Flow, apparently, is something that not enough restaurateurs consider when they want to open a new eatery. Architect Charles Benson, who designed Parrilla del Polo, describes flow as transition from one part of the restaurant to another. “You don't want interruptions,” he says, whether they be by service areas or staircases or tiny hallways. He cites the space at 530 Ocean Dr. as a flow problem, since it features steps leading from the bar to the dining room, which itself has “no headroom.” When you're a restaurateur, Benson says, you have to take into account the “dimensions of the space, the restrictions and encroachments into the space, not to mention the infrastructure -- the plumbing, electric, even the approaches from the street.” All these elements, Benson points out, can disturb the dining experience when not handled properly.
Flow is so important that Robbin Haas convinced Noble House not only to redecorate Baleen (formerly Mark's at Grove Isle) when he took it over but to virtually reposition it. Previously to find the entrance to the restaurant, you had to wend your way through hallways and walk past meeting rooms. Now gutted and rebuilt, Baleen has its own private entryway. “We didn't want just lipstick and rouge. The restaurant had to have its own identity,” Haas emphasizes. Still, “we didn't want it too trendy. A simple black dress will always be in style.” The compromise -- stylish but not boring, thanks to a monkey theme throughout -- seems to be working well enough to allow Haas and Noble House to open two more Baleens, the first to debut in San Diego on October 1.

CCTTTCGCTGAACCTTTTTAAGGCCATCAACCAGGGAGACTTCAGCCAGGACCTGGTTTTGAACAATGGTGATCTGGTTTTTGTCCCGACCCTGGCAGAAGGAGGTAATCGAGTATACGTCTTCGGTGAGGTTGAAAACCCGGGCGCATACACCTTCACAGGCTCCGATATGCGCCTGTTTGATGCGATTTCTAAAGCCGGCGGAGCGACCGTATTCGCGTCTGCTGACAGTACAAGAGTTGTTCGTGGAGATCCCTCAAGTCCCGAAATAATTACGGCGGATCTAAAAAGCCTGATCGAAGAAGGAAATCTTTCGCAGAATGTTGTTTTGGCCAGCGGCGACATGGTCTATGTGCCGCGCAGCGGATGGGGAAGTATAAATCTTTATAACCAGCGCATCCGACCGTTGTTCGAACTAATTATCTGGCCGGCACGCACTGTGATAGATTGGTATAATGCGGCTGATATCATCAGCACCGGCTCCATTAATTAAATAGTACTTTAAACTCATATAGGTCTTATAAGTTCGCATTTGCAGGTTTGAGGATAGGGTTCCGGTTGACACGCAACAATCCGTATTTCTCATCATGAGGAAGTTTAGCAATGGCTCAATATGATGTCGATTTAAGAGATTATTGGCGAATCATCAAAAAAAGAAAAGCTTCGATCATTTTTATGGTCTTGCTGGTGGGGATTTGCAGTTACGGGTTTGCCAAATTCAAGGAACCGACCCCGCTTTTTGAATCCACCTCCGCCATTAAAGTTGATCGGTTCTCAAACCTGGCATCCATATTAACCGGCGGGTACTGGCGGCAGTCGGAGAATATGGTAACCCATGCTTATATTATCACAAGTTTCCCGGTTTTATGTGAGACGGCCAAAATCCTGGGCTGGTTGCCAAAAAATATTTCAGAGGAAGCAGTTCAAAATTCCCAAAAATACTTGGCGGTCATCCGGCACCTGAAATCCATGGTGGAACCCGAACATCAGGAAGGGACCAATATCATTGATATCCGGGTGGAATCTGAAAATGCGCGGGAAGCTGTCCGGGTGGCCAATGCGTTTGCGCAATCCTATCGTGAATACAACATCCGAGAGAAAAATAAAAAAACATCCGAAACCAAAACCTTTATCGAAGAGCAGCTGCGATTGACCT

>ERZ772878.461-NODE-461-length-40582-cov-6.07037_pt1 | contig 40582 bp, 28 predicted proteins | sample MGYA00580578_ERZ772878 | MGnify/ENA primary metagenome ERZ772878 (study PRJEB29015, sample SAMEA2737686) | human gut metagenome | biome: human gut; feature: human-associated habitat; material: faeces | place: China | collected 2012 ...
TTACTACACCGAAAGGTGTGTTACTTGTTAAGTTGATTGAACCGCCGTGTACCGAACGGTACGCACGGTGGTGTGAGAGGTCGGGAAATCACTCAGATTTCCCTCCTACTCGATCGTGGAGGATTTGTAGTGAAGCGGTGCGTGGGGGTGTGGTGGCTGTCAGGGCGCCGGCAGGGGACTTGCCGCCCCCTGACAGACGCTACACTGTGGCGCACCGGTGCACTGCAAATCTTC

By the same design standards, insiders can also predict which restaurants will make it -- and which might not succeed -- based on their designs. “The [Blue Door at the] Delano is really beautiful, with a big creative force behind it,” Schwartz offers. On the other hand, Dupoux, who currently is redesigning the flow for Pearl, a 7000-square-foot eatery that will open in the Penrod's complex, notes that “Bambú has bad flow. It's a difficult space to work with.”
Bambú's walls are sort of a greenish color. Together the two elements could portend a fate à la Aquaterra and Fish. Or they could be nothing more than designers' superstition. But chances are it won't be the customer who's able to tell.